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Learning About the Medici Villas in Tuscany


A number of grand villas in Tuscany were built at the height of the Florentine Renaissance, by the powerful Medici family. The 12 primary villas, located near the arts epicentres of Florence and Lucca, are prime examples of Renaissance and Baroque architecture. By the end of the 16th century there were 16 major estates surrounding Florence and at least 11 secondary ones dotted across the Tuscan countryside. The villas attained UNESCO World Heritage Site status in 2013.

The UNESCO Committee wrote the following about the Medici creations: “They bear testimony to the influence the Medici Family exerted over modern European culture through its patronage of the arts. Built between the 15th and 17th Centuries, they represent an innovative system of rural construction in harmony with nature and dedicated to leisure, the arts and knowledge.”

From Fortress to Palace

The Medici villas in Tuscany are rural compounds, built between the 15th and 17th centuries. They served several purposes but were primarily the Medici’s country palaces and symbols of their wealth and power. The family used them as leisure resorts and many were strategically located near excellent hunting locations. However, they also served an important economic purpose for the communities that surrounded them, as centres of agricultural activities.

The first of the Medici villas in Tuscany, built in the 14th century, were fairly austere looking structures that were strong fortified. The Villa del Trebbio and the one at Carfaggiolo were considered the original homes of the Medici family. Over time, the family began to have their homes designed with additional recreational spaces and landscaped gardens, such as the ones seen at Careggi and Fiesole.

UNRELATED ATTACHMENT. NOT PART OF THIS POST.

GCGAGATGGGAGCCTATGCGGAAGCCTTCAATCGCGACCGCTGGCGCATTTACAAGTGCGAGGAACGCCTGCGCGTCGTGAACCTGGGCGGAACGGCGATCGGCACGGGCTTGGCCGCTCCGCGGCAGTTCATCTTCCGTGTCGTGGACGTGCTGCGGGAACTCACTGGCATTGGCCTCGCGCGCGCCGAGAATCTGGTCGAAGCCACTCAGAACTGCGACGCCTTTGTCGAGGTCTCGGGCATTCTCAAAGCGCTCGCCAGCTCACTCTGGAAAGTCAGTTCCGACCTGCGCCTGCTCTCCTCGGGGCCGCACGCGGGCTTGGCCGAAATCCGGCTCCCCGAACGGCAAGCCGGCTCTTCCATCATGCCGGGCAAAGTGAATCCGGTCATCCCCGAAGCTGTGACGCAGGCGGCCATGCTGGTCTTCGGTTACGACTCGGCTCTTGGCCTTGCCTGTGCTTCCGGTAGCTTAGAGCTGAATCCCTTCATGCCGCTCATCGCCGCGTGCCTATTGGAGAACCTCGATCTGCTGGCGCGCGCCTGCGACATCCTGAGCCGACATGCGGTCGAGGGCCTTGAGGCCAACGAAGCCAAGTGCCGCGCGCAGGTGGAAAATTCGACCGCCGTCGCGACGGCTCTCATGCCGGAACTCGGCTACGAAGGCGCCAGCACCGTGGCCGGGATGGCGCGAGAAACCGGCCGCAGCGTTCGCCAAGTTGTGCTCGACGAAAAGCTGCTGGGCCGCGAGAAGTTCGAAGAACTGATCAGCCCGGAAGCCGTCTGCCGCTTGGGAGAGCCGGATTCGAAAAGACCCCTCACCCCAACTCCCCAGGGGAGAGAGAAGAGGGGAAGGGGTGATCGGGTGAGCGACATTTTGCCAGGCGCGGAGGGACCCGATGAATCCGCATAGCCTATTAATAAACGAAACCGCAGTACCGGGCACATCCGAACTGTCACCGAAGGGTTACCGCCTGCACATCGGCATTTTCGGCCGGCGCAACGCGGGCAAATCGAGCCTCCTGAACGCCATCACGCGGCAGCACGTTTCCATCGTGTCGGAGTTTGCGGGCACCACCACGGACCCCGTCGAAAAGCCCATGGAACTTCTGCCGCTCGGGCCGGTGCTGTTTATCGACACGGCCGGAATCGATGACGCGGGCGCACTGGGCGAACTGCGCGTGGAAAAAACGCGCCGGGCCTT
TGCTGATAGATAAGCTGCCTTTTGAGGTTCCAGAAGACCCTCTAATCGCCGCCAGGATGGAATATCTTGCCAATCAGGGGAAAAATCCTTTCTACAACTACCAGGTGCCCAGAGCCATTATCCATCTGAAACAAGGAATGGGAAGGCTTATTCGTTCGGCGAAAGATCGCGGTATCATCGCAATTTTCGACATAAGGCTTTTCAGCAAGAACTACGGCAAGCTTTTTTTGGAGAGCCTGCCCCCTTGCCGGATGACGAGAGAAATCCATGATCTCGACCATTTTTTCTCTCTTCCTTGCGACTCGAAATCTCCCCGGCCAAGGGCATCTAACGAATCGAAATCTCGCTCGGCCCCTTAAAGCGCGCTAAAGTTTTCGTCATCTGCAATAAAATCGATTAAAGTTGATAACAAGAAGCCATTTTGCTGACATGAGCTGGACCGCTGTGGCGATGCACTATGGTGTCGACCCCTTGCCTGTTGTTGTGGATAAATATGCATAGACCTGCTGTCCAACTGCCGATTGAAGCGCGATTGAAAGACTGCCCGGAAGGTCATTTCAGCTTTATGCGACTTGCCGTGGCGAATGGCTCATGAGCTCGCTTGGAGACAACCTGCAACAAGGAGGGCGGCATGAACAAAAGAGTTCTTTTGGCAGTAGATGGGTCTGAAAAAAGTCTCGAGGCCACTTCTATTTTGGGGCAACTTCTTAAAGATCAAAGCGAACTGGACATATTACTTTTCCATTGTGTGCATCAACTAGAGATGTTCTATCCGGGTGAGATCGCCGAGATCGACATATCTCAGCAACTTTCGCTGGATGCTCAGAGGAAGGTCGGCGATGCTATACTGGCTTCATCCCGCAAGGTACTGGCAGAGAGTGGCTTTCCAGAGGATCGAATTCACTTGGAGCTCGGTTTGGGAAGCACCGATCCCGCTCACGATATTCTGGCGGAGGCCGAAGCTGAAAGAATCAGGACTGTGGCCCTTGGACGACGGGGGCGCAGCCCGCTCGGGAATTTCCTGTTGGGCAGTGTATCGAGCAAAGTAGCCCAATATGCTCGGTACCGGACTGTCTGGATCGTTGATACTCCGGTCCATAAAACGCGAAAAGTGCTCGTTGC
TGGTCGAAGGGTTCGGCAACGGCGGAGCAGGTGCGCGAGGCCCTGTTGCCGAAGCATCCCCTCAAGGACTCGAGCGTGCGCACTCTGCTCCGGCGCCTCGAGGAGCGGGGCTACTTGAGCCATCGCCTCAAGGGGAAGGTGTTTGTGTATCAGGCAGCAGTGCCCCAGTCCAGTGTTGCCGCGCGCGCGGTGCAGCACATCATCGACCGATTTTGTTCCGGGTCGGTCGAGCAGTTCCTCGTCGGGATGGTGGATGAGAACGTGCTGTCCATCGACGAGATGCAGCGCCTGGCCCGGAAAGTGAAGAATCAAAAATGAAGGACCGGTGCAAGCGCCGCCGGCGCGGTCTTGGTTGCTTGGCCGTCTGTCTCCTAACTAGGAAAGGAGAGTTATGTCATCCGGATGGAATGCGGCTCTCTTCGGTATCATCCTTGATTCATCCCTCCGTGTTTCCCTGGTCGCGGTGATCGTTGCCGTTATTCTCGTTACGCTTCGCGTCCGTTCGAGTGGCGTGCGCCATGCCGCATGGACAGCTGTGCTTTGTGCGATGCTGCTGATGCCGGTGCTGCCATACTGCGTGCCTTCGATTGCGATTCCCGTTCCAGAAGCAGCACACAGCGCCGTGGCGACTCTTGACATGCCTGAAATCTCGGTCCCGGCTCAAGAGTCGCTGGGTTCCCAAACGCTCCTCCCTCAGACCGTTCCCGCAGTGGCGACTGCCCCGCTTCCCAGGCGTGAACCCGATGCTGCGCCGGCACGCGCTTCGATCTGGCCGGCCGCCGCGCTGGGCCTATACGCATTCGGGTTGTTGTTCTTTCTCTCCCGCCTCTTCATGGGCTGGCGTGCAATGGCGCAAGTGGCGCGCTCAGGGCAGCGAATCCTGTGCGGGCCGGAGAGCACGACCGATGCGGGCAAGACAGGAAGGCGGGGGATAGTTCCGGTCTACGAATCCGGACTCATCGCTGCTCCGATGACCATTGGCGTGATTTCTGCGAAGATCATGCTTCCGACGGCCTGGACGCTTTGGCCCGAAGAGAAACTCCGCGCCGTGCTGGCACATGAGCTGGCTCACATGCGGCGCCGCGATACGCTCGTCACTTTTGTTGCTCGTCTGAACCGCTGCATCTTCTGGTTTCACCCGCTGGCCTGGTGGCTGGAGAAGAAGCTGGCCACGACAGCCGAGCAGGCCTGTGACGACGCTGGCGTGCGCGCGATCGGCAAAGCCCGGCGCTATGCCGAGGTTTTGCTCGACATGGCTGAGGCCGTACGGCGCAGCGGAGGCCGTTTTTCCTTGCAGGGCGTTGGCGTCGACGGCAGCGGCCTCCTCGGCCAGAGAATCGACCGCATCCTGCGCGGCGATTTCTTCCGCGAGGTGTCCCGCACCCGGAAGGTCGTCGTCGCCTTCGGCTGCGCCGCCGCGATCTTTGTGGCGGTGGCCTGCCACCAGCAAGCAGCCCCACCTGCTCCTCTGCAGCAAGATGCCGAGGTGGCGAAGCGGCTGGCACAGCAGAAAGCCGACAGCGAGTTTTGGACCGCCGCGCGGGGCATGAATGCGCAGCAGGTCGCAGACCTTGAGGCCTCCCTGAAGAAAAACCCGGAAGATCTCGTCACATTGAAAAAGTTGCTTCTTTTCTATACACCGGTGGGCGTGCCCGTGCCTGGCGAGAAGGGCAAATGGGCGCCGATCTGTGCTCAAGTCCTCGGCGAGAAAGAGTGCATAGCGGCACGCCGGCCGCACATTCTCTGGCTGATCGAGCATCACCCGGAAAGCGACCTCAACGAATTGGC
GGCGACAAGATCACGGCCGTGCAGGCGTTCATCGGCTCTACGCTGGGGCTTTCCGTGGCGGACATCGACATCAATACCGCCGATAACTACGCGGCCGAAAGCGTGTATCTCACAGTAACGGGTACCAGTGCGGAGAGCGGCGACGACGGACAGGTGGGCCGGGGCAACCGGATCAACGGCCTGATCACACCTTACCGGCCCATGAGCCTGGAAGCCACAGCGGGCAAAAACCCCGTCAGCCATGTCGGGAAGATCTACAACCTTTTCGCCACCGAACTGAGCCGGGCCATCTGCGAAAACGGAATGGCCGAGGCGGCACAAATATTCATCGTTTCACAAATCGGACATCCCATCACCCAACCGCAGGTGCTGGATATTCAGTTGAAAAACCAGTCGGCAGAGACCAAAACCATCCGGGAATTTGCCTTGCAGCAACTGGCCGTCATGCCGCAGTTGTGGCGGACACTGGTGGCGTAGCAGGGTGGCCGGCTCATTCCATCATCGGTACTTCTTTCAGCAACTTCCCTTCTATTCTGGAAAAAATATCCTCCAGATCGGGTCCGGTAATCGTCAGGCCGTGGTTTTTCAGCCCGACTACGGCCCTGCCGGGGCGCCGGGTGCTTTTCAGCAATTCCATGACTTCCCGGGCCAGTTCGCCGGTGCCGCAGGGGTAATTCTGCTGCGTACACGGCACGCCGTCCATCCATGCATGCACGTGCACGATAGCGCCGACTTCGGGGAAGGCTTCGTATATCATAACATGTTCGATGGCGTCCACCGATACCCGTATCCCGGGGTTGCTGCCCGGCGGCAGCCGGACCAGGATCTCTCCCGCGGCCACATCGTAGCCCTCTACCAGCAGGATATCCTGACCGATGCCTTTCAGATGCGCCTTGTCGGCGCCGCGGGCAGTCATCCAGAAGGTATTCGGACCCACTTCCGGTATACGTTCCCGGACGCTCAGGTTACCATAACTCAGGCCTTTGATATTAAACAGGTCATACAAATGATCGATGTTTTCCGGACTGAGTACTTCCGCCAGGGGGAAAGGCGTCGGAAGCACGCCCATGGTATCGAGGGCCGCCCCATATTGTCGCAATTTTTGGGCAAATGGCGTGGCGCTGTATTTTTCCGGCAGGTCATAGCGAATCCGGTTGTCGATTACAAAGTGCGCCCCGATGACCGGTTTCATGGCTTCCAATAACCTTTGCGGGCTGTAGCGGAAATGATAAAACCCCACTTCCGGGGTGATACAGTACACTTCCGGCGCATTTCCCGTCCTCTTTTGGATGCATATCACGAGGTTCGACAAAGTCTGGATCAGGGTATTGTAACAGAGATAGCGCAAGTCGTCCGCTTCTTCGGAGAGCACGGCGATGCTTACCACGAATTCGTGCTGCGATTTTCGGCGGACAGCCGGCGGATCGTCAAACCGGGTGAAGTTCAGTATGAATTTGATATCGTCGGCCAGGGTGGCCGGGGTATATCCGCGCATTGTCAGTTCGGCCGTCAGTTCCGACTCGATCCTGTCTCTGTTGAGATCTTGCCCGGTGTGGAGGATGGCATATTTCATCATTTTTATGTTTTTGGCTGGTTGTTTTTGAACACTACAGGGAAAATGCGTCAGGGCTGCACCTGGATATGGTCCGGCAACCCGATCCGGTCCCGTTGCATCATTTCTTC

The Finest Period Architecture

The later ones are said to be some of the finest examples of Renaissance and Baroque architecture in the region. They were accompanied by elaborate gardens, which became as admired as the structures themselves. The garden at the Villa di Castello was the first to be designed by Niccolo Tribolo, for Cosimo I de’ Medici, Grand Duke of Tuscany. Tribolo later went on to design the stunning Boboli Gardens at the Palazzo Pitti in Florence.

Each estate was owned by a significant member of the Medici family and served as a microcosm of the Medici court. The Duke would travel from home to home, depending on his needs or desires. He would stay at the Villa del Trebbio for hunting, move on to the Villa dell’ Ambrogiana in the spring and then to the cooler climate of the Villa di Artimino during the hot summer months.

The Legacy

The 12 primary Medici villas in Tuscany are said to be the first examples of the connection between architecture, gardens and the environment seen in Italy. The buildings and their surrounding gardens embodied the ideal of living in harmony with nature, with dedication to the pursuit of arts, leisure and knowledge. They set the standard for princely residences throughout Europe and their influence can still be seen today.


Source by Jonathan Magoni

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